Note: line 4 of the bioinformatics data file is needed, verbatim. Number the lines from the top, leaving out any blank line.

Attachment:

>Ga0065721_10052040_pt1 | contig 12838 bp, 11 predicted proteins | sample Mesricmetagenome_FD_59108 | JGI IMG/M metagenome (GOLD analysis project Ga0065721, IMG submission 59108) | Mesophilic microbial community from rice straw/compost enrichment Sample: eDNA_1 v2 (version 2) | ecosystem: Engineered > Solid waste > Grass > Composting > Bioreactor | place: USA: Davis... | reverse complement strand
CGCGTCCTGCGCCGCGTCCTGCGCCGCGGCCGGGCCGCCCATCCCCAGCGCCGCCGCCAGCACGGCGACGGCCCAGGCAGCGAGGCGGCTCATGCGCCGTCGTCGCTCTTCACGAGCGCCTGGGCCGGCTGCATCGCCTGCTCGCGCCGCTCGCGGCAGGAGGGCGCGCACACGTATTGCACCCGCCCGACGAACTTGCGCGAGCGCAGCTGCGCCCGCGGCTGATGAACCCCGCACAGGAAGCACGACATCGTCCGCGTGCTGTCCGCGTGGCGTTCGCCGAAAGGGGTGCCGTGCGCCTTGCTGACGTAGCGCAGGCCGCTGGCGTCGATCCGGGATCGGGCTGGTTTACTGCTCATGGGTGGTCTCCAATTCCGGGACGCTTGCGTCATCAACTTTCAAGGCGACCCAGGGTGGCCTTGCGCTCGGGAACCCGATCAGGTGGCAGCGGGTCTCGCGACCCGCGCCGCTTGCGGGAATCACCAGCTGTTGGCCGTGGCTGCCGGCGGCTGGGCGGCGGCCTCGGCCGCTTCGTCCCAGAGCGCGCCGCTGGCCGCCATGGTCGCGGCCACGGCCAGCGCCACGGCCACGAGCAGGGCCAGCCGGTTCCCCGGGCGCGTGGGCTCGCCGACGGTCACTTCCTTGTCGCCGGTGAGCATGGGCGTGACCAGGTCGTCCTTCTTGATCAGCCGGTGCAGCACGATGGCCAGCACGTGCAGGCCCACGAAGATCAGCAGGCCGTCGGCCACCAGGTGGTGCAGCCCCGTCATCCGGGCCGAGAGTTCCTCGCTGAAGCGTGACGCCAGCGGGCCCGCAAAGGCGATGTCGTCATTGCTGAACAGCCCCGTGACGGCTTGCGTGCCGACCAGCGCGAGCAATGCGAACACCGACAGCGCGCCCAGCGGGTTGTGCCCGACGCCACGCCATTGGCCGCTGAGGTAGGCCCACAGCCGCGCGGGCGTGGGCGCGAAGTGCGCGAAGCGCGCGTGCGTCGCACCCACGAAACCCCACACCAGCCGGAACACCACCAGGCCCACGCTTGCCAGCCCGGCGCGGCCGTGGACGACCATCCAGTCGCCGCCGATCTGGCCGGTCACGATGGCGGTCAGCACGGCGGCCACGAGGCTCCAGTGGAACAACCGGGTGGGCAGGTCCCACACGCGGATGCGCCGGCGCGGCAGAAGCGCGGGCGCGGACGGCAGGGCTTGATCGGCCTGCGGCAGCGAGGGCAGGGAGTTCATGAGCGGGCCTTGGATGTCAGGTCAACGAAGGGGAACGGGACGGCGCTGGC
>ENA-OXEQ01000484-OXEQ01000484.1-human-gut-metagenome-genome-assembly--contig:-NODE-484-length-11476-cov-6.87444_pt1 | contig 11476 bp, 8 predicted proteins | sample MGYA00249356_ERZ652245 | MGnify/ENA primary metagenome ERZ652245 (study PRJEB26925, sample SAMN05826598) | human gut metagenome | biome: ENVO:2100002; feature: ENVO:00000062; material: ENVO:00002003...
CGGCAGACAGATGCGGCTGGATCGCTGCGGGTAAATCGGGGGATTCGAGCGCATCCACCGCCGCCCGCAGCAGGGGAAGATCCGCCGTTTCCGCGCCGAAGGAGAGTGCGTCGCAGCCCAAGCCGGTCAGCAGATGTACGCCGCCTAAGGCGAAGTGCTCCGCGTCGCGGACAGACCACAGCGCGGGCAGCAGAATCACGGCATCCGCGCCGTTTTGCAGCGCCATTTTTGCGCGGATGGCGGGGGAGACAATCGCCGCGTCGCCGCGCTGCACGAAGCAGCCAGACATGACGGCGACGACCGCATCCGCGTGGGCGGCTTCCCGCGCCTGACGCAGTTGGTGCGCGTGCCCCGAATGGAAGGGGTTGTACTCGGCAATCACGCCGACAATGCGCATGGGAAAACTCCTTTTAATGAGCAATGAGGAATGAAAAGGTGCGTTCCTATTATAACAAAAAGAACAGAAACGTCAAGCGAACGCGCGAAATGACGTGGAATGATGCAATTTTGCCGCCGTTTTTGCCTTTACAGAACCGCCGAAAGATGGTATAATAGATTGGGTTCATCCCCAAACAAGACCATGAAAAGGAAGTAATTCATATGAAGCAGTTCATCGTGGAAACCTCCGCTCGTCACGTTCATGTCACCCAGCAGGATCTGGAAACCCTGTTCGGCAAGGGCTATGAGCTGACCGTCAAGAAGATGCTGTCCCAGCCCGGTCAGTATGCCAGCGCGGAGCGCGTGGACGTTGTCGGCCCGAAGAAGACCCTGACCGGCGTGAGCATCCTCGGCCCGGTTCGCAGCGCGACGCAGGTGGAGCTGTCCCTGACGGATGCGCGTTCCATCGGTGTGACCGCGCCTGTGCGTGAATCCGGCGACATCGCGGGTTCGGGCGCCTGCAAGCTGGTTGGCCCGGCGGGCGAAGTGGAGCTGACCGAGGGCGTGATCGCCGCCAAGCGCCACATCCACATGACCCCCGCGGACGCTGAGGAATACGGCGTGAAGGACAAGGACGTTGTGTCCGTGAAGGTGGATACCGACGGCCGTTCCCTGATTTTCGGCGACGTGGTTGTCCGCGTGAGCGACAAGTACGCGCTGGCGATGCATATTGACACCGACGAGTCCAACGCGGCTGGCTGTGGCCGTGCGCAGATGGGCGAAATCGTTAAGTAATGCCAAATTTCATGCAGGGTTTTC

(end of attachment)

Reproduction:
CGGCAGACAGATGCGGCTGGATCGCTGCGGGTAAATCGGGGGATTCGAGCGCATCCACCGCCGCCCGCAGCAGGGGAAGATCCGCCGTTTCCGCGCCGAAGGAGAGTGCGTCGCAGCCCAAGCCGGTCAGCAGATGTACGCCGCCTAAGGCGAAGTGCTCCGCGTCGCGGACAGACCACAGCGCGGGCAGCAGAATCACGGCATCCGCGCCGTTTTGCAGCGCCATTTTTGCGCGGATGGCGGGGGAGACAATCGCCGCGTCGCCGCGCTGCACGAAGCAGCCAGACATGACGGCGACGACCGCATCCGCGTGGGCGGCTTCCCGCGCCTGACGCAGTTGGTGCGCGTGCCCCGAATGGAAGGGGTTGTACTCGGCAATCACGCCGACAATGCGCATGGGAAAACTCCTTTTAATGAGCAATGAGGAATGAAAAGGTGCGTTCCTATTATAACAAAAAGAACAGAAACGTCAAGCGAACGCGCGAAATGACGTGGAATGATGCAATTTTGCCGCCGTTTTTGCCTTTACAGAACCGCCGAAAGATGGTATAATAGATTGGGTTCATCCCCAAACAAGACCATGAAAAGGAAGTAATTCATATGAAGCAGTTCATCGTGGAAACCTCCGCTCGTCACGTTCATGTCACCCAGCAGGATCTGGAAACCCTGTTCGGCAAGGGCTATGAGCTGACCGTCAAGAAGATGCTGTCCCAGCCCGGTCAGTATGCCAGCGCGGAGCGCGTGGACGTTGTCGGCCCGAAGAAGACCCTGACCGGCGTGAGCATCCTCGGCCCGGTTCGCAGCGCGACGCAGGTGGAGCTGTCCCTGACGGATGCGCGTTCCATCGGTGTGACCGCGCCTGTGCGTGAATCCGGCGACATCGCGGGTTCGGGCGCCTGCAAGCTGGTTGGCCCGGCGGGCGAAGTGGAGCTGACCGAGGGCGTGATCGCCGCCAAGCGCCACATCCACATGACCCCCGCGGACGCTGAGGAATACGGCGTGAAGGACAAGGACGTTGTGTCCGTGAAGGTGGATACCGACGGCCGTTCCCTGATTTTCGGCGACGTGGTTGTCCGCGTGAGCGACAAGTACGCGCTGGCGATGCATATTGACACCGACGAGTCCAACGCGGCTGGCTGTGGCCGTGCGCAGATGGGCGAAATCGTTAAGTAATGCCAAATTTCATGCAGGGTTTTC